Federal Northern Affairs Minister Dan Vandal visited Baker Lake. (Photo by Dan Vandal via Canada's National Observer)

In Baker Lake, Canada’s Northern Affairs Minister Dan Vandal announced that Ottawa would invest approximately $4.1 million into solar energy projects across five Nunavut communities.

“Inuit communities, which are experiencing some of the harshest impacts of climate change, know how best to address the challenges they face,” Vandal said. “We’re proud to support these projects led by the North, for the North.”

The funding comes from the Northern REACHE program, whose goal is to support Indigenous communities as they transition from fossil fuels to renewable energy sources.

Funds will be divided across the five communities as follows:

  • Arctic Bay – $780,000
  • Clyde River – $766,700
  • Pond Inlet – $1,000,000
  • Whale Cove – $754,592
  • Grise Fiord – $807,000

The initiative aims to significantly reduce reliance on diesel to generate electricity in Northern communities. What’s more, the initiative is expected to create ample job opportunities and generate revenue for the five communities.

Some supported communities, like Pond Inlet, the municipality of Clyde River and the hamlets of Whale Cove and Grise Fiord, have already announced their aim to install solar panels within the next three years.

The proposed solar projects include a 120-kilowatt system in Clyde River and a 100-kilowatt system in Grise Fiord, located 1,500 kilometres north of Iqaluit. Meanwhile, Whale Cove and Arctic Bay hamlets plan to position their rooftop solar arrays on community hockey arenas.

This solar initiative comes at a good time.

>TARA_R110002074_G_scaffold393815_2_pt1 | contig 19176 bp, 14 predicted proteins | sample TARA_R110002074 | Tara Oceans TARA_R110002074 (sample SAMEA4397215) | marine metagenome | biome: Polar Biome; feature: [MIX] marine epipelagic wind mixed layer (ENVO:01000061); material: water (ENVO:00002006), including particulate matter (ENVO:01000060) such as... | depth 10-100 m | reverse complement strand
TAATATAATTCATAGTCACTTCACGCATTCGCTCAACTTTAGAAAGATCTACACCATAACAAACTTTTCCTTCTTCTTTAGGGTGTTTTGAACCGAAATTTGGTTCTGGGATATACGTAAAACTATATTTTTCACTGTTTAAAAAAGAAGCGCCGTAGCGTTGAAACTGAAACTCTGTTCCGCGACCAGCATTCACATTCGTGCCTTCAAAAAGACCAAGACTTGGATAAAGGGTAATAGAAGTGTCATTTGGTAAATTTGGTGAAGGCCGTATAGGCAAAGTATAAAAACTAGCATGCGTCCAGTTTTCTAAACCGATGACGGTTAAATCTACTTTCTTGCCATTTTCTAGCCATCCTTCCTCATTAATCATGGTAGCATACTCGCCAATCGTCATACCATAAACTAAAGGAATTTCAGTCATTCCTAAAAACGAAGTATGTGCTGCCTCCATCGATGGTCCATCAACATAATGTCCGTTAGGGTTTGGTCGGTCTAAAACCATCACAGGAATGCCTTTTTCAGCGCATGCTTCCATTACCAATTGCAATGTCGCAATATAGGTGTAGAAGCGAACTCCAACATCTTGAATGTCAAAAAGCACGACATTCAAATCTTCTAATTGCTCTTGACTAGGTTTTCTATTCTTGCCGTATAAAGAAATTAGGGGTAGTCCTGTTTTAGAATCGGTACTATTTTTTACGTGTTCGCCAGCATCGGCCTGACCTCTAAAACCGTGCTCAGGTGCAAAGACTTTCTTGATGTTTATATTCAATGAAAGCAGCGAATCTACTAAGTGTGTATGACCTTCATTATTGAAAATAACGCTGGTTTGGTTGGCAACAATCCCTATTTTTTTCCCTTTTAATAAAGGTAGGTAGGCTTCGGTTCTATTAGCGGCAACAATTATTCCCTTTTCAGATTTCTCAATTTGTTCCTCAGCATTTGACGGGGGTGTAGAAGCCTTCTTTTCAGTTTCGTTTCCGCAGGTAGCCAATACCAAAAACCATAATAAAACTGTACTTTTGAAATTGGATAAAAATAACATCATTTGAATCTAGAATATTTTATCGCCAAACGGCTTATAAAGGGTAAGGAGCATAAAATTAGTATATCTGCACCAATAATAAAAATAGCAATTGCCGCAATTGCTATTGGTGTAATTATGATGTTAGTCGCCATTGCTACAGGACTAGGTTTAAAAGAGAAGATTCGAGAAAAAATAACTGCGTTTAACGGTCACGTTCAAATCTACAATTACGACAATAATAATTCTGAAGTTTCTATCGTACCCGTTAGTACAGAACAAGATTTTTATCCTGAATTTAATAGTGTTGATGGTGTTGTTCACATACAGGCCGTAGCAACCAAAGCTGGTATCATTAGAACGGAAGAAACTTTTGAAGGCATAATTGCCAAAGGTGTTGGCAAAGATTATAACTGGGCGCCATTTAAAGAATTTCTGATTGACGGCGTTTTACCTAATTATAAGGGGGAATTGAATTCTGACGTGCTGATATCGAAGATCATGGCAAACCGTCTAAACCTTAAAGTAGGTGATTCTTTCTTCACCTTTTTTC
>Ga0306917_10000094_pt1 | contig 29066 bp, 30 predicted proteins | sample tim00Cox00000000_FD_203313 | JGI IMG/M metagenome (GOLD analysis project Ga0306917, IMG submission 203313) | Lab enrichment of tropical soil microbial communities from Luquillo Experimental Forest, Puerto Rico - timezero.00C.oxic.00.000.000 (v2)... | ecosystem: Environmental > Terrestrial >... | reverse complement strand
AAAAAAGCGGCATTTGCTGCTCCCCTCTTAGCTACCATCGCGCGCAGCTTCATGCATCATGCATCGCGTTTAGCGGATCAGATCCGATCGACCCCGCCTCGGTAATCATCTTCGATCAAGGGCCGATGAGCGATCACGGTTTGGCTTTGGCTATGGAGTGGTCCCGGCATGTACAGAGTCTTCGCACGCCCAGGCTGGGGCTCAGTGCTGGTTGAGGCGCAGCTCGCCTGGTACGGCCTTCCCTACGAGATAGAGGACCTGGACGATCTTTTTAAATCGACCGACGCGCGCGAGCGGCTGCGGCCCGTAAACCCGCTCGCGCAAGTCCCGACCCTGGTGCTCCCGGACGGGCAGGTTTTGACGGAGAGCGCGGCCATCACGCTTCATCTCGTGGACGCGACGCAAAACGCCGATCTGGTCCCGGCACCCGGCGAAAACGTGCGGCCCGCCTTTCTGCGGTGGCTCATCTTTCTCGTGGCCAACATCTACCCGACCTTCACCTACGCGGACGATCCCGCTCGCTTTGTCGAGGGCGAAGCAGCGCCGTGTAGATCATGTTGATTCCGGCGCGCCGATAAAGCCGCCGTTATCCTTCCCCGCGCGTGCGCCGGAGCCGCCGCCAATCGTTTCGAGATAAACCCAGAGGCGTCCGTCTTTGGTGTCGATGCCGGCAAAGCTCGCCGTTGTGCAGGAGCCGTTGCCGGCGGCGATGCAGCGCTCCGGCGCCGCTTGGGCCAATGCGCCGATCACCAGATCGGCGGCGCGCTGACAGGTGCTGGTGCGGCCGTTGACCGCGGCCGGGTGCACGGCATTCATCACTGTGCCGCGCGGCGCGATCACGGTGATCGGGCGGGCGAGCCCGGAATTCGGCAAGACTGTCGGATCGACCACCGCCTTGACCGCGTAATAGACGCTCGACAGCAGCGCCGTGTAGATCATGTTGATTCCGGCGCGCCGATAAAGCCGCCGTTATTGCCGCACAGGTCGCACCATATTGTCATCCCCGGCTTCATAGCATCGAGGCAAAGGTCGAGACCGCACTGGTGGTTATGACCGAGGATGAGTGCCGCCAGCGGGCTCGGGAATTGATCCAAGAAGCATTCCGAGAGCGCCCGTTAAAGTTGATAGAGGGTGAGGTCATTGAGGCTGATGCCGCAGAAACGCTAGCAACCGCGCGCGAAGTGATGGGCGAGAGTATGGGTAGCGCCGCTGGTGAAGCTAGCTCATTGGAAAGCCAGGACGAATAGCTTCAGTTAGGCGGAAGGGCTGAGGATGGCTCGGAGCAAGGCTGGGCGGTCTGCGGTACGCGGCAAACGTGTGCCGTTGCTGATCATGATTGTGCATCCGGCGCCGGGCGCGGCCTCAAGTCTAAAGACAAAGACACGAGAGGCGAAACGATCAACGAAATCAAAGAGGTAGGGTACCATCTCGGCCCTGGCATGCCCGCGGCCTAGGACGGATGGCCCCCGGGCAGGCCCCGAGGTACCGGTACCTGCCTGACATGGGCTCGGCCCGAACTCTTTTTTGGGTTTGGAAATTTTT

According to federal estimates, the five project sites generate energy by burning close to 180 000 litres of diesel a year. This solar initiative will offset approximately 453 tonnes of greenhouse gas emissions annually.

What do the 453 tonnes of greenhouse gas emissions being offset equate to?

It’s about the same as the greenhouse gas emitted from 99 cars in a year.

Relying on diesel not only negatively impacts the environment, it’s also rapidly climbing in cost. The price of diesel to heat a home soared to $2.30 per litre in many Nunavut communities last year.

Over 200 remote communities across Canada still rely on emissions-heavy diesel as a primary source of power. It’s not sustainable for the environment or the economies of northern communities.

Meeka Kiguktak, Mayor of Grise Fiord, said her hamlet is “extremely pleased” for her community to be included in the initiative. “The community, as the northernmost fully inhabited population in North America, is keen to take advantage of energy savings and reduced emissions that will create a revenue stream and a sustainable economic future,” Kiguktak said.

Jerry Natanine, Clyde River’s senior administrative officer, spoke about how the funds will help fund the installation of solar panels that will run the arena and community hall.

“Federal support for Clyde River’s installation of solar panels means we will be reducing diesel fuel use, easing tensions on the utility’s engines, reducing carbon emissions, and reducing the cost of energy for the municipality,” Natanine said.

“This funding is extremely great news for the people of Clyde River, Nunavut, and we appreciate the federal government for supporting small communities.”

Sofia Martimianakis
Sofia is a writer who has public sector and renewable energy industry experience. She holds an HBA from the University of Toronto and an MA in English Literature from the University of Waterloo.

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